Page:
“Getting out into the backyard, being out in nature there’s a sense of throttling back, tapping the brakes and going slow, but looking around,” says Danny, who admits that he also likes to go fast. “I really love skinning in a blizzard with the wind blowing at me. (Skinning is the practice of sticking synthetic skins to skis, climbing a trail, then skiing down. Danny and fellow club-member, Sam Preston, are particularly fond of exploring ski terrain deep in the park and immortalizing perfect runs with names like “Heaven is a Halfpipe”.)
Melissa and Danny are stewards of McNair cabin, visiting about once a month for maintenance and monitoring. (Visitors are asked to clean up after themselves but that doesn’t always mean that they do.) Gerry and his wife Ellen steward Bachelor cabin. In between are Edwards and Steele cabins, each with their own stewards and the latter cabin being the highest, situated at the base of 5,114-foot Mount Steele.
The cabins accommodate 12 to 16 people, are first come, first serve, and are well equipped with mattresses in the attic, firewood in the basement, a kitchen counter and a sink. The wood stove usually has the place toasty warm within an hour.
Panther, Steele and Tetrahedron peaks loom over the park’s 10 lakes and some of the oldest trees in the country. Amabilis fir, mountain and western hemlock, yellow cedar and white pine can all be found here.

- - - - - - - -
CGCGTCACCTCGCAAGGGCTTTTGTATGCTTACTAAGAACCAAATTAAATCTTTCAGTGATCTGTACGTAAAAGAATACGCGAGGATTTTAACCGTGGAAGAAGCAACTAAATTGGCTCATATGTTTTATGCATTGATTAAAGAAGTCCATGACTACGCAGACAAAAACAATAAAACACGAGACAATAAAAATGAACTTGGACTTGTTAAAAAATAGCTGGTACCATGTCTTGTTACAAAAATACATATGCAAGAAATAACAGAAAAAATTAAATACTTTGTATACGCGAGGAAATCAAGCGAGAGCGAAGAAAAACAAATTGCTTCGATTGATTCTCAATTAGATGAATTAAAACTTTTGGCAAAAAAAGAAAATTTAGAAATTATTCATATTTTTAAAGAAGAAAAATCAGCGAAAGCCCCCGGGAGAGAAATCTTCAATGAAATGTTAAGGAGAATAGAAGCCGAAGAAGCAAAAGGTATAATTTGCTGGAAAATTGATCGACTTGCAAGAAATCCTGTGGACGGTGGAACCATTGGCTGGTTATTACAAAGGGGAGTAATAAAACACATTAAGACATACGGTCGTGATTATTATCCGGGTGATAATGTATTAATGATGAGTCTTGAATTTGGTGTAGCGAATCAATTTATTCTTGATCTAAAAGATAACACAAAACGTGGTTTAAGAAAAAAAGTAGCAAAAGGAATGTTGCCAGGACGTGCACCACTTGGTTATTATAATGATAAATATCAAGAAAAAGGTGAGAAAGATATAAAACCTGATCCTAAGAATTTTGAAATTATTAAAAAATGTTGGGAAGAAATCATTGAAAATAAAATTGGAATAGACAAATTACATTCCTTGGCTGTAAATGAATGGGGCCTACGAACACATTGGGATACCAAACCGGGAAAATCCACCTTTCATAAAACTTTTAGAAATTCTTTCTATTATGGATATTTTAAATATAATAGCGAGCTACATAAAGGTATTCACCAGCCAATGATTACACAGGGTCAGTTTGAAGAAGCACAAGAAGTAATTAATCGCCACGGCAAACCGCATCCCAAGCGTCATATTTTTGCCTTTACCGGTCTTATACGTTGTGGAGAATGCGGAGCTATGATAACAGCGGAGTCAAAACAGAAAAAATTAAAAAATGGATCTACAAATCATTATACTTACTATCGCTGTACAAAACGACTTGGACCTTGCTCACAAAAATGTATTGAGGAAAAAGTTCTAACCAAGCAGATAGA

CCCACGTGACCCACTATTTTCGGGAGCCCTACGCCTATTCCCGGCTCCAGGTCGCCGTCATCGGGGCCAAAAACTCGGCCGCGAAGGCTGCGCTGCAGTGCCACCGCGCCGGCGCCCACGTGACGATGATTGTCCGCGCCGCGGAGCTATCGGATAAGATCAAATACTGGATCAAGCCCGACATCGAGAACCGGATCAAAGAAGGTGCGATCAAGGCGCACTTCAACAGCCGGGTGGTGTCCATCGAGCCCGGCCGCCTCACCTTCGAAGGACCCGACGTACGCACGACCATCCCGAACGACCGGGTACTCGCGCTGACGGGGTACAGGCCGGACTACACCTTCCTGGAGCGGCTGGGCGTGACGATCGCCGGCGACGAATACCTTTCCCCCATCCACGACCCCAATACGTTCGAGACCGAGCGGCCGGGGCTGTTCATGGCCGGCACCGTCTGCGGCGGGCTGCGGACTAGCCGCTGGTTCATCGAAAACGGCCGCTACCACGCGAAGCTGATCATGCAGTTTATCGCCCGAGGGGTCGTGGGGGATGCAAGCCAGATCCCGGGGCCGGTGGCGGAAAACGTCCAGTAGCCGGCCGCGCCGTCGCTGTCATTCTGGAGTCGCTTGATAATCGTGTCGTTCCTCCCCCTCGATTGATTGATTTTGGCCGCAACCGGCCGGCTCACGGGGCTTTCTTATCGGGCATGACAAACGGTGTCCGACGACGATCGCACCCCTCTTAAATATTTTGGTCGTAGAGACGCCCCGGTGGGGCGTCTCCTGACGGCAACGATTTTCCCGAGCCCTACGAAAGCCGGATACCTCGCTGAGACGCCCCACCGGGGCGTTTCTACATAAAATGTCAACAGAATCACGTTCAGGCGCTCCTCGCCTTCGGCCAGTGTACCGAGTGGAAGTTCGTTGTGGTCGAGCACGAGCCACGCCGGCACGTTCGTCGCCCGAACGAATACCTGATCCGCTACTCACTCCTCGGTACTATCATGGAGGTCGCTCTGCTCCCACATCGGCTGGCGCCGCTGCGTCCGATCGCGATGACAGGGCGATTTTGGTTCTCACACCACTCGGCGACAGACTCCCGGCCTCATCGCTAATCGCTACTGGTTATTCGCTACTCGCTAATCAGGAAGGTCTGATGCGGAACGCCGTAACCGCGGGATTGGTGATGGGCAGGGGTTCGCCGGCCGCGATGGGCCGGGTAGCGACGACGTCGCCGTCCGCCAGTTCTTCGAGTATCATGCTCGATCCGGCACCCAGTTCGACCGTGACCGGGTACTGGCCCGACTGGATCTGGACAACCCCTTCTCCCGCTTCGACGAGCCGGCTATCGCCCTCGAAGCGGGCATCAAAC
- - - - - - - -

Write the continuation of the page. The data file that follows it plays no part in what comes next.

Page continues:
For Melissa and Danny, winter in the Tet means fun; summer means work. “It can take a herculean effort by a small number of people to accomplish some of the projects,” says Melissa. “Trail-clearing is never ending.”
(Veteran club member, George Smith, recently spearheaded a new trail to provide day-trippers with a beautiful new ski-touring option past Mayne Lake.)
Nor are the volunteers getting any younger. “When you look at the group photos from the Steele Creek bridge project, you realize the average age of the volunteers is low-60s,” says Danny. “We need to bring down that average age, not that our volunteers aren’t uniquely capable— there are some extremely hard-working 70+ people. We all love the Tet and are very supportive of each other. There’s never a shortage of camaraderie.”
Funding is also a perennial concern for the club. Snow removal costs between $6,000 and $12,000 a year. Firewood is airlifted to the cabins at a cost of $18,000. Community members donate the wood, which is cut and split by club volunteers. (Visitors building winter bonfires outside of the cabins are a particular source of frustration for the club.) Then there’s cabin maintenance and major projects like the Steele Creek bridge. A bridge will soon be needed across Chapman Creek.
Cabin revenues of $10 to $15 a night help but the club’s major source of income is from the annual Banff Mountain Film Festival held at Elphinstone Secondary School in Gibsons. Tickets are on sale for the February 3 event, (see sidebar for details) which is also a good opportunity to learn more about the club and consider volunteering. Otherwise, the best way to join is online at tetoutdoor.ca.
“We welcome everyone with open arms,” says Gerry. “We moved here in 2016 and were warmly welcomed and encouraged by the club, and it still holds true today. The people we have come to know, the friends we’ve made—it’s absolutely awesome!”